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The START project with University of Reading

The Medical Research Council UK provides funding to scientists and academic bodies in the UK, providing the resources to research ways to improve human health, encourage skilled researchers and advance healthcare knowledge. Their research is carried out in the UK and across the globe. START is a project in which Therapy Box is lead technical partner.

Project objective

Designed and developed in consultation with the University of Reading, START is an innovative new app which will be used as a basic autism screening test for children in India. A research project being funded by a Global Challenge Research Fund Foundation Award by the Medical Research Council UK, START aims to find an easy and affordable way for people with limited medical training to quickly test children and identify children who potentially have autism. University of Reading wanted to develop an Android app with eye-tracking built in, which could be used to measure children's responses to stimuli.

Project output

Generally eye-tracking requires the use of a cumbersome and costly external camera. Therapy Box has built a proprietary eye-tracking SDK for this project, which allows for accurate eye-tracking using only a device's built in webcam. This is used in a series of games to measure how quickly a child responds to changes in stimuli, and to check whether a user shows a preference for social stimuli (Children without ASD do, whereas children with ASD don't). Other games and questionnaires are also built into the app, which provide a more holistic view of the child being tested and helping to provide a more accurate diagnosis.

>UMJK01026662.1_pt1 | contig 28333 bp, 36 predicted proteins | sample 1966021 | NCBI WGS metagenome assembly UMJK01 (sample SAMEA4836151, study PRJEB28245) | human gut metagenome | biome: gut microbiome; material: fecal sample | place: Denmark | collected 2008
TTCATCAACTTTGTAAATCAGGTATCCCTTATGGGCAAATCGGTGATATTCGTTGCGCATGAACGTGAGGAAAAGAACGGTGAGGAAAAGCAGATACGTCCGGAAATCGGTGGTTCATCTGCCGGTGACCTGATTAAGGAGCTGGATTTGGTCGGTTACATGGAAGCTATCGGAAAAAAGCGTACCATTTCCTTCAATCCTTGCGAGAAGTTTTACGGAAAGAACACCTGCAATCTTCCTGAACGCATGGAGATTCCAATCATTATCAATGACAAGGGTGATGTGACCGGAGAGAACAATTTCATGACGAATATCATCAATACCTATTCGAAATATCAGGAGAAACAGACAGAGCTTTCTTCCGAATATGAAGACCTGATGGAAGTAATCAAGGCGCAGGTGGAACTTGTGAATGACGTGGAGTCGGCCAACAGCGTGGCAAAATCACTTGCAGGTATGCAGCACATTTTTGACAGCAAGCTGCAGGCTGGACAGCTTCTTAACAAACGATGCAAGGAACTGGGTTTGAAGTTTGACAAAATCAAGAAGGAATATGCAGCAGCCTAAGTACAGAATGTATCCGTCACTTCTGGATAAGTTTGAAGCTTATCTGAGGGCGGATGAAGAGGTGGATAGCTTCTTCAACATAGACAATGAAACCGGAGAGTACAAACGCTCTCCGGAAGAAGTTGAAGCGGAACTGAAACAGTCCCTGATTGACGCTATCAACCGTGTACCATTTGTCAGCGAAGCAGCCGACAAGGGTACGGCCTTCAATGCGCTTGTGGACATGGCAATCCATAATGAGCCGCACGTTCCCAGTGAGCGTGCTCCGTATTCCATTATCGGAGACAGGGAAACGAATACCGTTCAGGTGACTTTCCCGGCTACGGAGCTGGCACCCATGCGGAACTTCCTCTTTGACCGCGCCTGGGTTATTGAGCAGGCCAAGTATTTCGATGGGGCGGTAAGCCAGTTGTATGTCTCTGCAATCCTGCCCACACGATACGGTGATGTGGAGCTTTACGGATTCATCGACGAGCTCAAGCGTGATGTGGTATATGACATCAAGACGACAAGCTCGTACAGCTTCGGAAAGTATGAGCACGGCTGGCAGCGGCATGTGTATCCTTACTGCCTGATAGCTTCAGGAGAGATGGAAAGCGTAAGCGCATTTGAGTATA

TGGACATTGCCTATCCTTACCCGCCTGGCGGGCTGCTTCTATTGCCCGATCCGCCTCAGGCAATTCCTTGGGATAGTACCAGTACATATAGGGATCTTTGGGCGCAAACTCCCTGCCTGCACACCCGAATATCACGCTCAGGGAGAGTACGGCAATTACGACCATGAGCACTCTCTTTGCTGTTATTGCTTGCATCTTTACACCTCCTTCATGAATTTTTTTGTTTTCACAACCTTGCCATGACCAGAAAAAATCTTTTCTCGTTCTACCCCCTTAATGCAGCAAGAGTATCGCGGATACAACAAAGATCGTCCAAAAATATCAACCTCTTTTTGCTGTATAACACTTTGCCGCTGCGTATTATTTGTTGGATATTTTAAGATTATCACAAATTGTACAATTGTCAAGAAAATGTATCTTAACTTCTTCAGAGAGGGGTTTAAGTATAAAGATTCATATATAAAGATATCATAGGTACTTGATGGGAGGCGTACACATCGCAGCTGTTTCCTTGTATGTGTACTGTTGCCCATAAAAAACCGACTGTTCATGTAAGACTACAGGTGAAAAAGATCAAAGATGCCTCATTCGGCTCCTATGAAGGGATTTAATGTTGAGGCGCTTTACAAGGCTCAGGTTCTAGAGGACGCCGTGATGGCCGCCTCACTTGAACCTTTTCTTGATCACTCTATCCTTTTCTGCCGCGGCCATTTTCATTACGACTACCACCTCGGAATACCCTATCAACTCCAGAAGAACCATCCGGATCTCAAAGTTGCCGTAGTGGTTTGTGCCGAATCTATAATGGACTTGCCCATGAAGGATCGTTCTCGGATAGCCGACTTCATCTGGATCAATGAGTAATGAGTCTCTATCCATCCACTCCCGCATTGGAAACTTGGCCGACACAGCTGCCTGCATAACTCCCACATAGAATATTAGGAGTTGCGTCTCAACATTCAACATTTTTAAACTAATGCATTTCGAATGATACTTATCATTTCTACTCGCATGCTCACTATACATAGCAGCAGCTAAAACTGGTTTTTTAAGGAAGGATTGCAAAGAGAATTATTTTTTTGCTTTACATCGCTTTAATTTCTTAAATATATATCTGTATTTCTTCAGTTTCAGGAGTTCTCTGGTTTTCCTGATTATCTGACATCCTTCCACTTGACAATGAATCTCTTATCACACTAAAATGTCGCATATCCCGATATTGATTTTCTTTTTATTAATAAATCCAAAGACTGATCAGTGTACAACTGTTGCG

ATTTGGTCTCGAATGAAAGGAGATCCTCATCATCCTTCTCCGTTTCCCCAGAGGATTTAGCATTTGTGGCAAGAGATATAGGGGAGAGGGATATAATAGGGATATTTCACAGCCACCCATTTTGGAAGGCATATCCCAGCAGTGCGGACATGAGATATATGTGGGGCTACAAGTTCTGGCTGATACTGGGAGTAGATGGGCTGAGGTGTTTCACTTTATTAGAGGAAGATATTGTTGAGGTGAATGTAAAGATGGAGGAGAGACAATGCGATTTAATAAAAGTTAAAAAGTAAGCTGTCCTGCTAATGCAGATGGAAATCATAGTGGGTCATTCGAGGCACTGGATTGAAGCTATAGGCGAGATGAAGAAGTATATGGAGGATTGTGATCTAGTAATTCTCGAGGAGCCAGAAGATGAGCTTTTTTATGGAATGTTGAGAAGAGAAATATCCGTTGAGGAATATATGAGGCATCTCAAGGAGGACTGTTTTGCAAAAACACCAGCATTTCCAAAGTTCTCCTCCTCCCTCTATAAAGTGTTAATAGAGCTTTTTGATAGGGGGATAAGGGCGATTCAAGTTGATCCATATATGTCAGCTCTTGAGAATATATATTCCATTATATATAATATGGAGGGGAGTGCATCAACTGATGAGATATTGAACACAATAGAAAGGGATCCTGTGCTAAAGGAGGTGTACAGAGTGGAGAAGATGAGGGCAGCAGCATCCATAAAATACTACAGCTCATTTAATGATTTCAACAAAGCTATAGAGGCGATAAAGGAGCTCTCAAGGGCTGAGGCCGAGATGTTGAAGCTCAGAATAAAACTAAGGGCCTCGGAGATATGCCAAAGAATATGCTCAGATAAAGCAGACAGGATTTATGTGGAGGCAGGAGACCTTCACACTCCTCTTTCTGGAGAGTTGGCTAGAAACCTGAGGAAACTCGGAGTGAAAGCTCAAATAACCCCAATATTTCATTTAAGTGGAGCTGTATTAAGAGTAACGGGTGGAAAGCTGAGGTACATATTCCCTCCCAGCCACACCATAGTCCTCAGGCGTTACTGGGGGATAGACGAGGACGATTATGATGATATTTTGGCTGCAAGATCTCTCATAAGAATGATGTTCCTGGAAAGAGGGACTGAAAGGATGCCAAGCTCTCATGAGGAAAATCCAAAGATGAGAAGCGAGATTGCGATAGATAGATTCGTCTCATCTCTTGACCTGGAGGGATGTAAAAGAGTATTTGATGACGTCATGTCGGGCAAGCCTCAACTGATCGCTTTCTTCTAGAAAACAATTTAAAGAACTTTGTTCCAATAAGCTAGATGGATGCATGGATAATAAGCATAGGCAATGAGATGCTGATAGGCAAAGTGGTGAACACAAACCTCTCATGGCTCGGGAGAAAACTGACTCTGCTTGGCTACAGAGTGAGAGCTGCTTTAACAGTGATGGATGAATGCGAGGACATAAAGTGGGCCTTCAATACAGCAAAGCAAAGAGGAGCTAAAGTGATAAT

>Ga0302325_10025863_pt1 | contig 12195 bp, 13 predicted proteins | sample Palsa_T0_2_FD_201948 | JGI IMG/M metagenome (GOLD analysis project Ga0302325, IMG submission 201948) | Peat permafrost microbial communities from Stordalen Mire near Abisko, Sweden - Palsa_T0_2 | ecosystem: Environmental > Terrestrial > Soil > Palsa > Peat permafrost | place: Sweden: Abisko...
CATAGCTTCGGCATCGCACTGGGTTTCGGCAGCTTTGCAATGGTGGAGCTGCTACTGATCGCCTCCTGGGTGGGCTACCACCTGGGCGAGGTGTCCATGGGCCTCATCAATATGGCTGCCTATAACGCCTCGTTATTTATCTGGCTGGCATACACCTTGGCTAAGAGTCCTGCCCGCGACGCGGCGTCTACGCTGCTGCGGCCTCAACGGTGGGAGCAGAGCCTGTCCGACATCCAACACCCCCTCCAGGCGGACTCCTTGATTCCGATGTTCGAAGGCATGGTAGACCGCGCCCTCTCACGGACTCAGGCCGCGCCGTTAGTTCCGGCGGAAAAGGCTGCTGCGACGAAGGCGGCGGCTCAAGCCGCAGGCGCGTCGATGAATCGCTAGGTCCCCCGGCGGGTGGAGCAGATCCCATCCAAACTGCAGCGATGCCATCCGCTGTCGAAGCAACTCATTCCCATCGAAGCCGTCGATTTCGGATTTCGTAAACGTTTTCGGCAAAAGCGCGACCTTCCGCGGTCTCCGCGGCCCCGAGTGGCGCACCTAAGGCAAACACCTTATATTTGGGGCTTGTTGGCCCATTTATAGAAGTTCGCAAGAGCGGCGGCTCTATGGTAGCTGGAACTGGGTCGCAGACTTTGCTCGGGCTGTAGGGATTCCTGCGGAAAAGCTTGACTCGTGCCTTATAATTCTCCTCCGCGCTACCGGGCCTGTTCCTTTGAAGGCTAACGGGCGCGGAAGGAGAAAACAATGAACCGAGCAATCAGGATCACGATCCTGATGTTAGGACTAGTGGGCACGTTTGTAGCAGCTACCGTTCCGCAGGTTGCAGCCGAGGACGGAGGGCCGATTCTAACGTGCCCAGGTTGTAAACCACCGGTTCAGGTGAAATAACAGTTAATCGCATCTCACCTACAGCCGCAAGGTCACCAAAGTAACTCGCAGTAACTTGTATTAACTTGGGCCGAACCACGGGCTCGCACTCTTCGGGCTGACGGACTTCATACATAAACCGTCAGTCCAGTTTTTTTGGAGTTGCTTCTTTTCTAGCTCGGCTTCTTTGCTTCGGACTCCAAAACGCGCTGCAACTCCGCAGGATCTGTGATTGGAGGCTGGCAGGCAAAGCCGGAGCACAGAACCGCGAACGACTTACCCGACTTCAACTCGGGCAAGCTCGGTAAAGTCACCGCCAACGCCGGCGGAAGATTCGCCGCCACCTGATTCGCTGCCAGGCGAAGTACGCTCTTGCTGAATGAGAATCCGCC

As the app is generally expected to be used in rural areas of India, it works primarily offline and data is stored locally. When the device is online again, data is pushed to an online for use in research and analysis.


More than two million children in India could benefit from new research into a new low-cost ways to detect autism risk. Dr Teodora Gliga, one of the researchers from Birkbeck University said: "In some low and middle-resource settings, such as in India, there is a paucity of child mental health professionals. As part of STAARS, a longitudinal project of infants at-risk for autism and ADHD, we have developed a variety of technologies for measuring autism risk in children, that are independent of clinical expertise. We are very happy to have the opportunity to translate this research into clinical applications. This work is important for us as it will inform on how transferable our screening tools are to different setting and cultures."

Meet the Team

University of Reading

Introduction to START